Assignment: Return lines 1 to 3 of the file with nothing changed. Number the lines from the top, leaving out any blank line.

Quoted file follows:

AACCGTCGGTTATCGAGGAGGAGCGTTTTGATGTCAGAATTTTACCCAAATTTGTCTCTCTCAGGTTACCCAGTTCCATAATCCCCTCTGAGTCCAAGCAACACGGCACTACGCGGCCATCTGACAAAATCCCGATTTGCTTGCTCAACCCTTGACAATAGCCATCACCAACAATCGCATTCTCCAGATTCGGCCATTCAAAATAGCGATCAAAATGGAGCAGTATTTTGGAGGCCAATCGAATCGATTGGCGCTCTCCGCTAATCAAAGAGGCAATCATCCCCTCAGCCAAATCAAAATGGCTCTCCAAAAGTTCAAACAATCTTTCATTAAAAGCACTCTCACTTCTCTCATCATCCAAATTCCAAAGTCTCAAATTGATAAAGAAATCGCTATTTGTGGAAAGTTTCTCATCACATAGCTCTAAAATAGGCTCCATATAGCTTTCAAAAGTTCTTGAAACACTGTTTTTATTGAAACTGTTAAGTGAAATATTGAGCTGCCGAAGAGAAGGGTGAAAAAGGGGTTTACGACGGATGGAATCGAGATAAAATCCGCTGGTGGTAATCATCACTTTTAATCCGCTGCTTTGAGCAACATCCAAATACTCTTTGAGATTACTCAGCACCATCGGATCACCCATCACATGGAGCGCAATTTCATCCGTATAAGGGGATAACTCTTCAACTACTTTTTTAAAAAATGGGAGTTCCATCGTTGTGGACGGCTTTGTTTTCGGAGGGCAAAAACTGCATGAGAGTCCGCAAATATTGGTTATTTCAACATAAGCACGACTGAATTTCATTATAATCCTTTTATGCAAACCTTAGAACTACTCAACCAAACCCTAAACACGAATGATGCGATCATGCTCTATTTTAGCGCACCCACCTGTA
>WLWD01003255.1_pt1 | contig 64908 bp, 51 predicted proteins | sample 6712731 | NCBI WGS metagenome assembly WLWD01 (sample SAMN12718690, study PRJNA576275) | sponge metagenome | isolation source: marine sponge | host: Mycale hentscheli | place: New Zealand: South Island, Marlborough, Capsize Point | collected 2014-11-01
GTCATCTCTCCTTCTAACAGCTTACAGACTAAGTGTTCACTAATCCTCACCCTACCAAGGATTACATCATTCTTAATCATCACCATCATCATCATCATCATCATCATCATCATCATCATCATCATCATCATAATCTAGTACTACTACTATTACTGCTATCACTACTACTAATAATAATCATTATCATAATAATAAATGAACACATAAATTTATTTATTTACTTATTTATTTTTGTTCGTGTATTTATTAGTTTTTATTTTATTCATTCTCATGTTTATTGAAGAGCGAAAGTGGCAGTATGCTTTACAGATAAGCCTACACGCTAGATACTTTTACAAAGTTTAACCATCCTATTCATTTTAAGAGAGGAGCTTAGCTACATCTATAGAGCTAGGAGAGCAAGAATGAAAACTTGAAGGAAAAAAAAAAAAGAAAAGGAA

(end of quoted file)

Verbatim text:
AACCGTCGGTTATCGAGGAGGAGCGTTTTGATGTCAGAATTTTACCCAAATTTGTCTCTCTCAGGTTACCCAGTTCCATAATCCCCTCTGAGTCCAAGCAACACGGCACTACGCGGCCATCTGACAAAATCCCGATTTGCTTGCTCAACCCTTGACAATAGCCATCACCAACAATCGCATTCTCCAGATTCGGCCATTCAAAATAGCGATCAAAATGGAGCAGTATTTTGGAGGCCAATCGAATCGATTGGCGCTCTCCGCTAATCAAAGAGGCAATCATCCCCTCAGCCAAATCAAAATGGCTCTCCAAAAGTTCAAACAATCTTTCATTAAAAGCACTCTCACTTCTCTCATCATCCAAATTCCAAAGTCTCAAATTGATAAAGAAATCGCTATTTGTGGAAAGTTTCTCATCACATAGCTCTAAAATAGGCTCCATATAGCTTTCAAAAGTTCTTGAAACACTGTTTTTATTGAAACTGTTAAGTGAAATATTGAGCTGCCGAAGAGAAGGGTGAAAAAGGGGTTTACGACGGATGGAATCGAGATAAAATCCGCTGGTGGTAATCATCACTTTTAATCCGCTGCTTTGAGCAACATCCAAATACTCTTTGAGATTACTCAGCACCATCGGATCACCCATCACATGGAGCGCAATTTCATCCGTATAAGGGGATAACTCTTCAACTACTTTTTTAAAAAATGGGAGTTCCATCGTTGTGGACGGCTTTGTTTTCGGAGGGCAAAAACTGCATGAGAGTCCGCAAATATTGGTTATTTCAACATAAGCACGACTGAATTTCATTATAATCCTTTTATGCAAACCTTAGAACTACTCAACCAAACCCTAAACACGAATGATGCGATCATGCTCTATTTTAGCGCACCCACCTGTA
>WLWD01003255.1_pt1 | contig 64908 bp, 51 predicted proteins | sample 6712731 | NCBI WGS metagenome assembly WLWD01 (sample SAMN12718690, study PRJNA576275) | sponge metagenome | isolation source: marine sponge | host: Mycale hentscheli | place: New Zealand: South Island, Marlborough, Capsize Point | collected 2014-11-01
GTCATCTCTCCTTCTAACAGCTTACAGACTAAGTGTTCACTAATCCTCACCCTACCAAGGATTACATCATTCTTAATCATCACCATCATCATCATCATCATCATCATCATCATCATCATCATCATCATCATAATCTAGTACTACTACTATTACTGCTATCACTACTACTAATAATAATCATTATCATAATAATAAATGAACACATAAATTTATTTATTTACTTATTTATTTTTGTTCGTGTATTTATTAGTTTTTATTTTATTCATTCTCATGTTTATTGAAGAGCGAAAGTGGCAGTATGCTTTACAGATAAGCCTACACGCTAGATACTTTTACAAAGTTTAACCATCCTATTCATTTTAAGAGAGGAGCTTAGCTACATCTATAGAGCTAGGAGAGCAAGAATGAAAACTTGAAGGAAAAAAAAAAAAGAAAAGGAA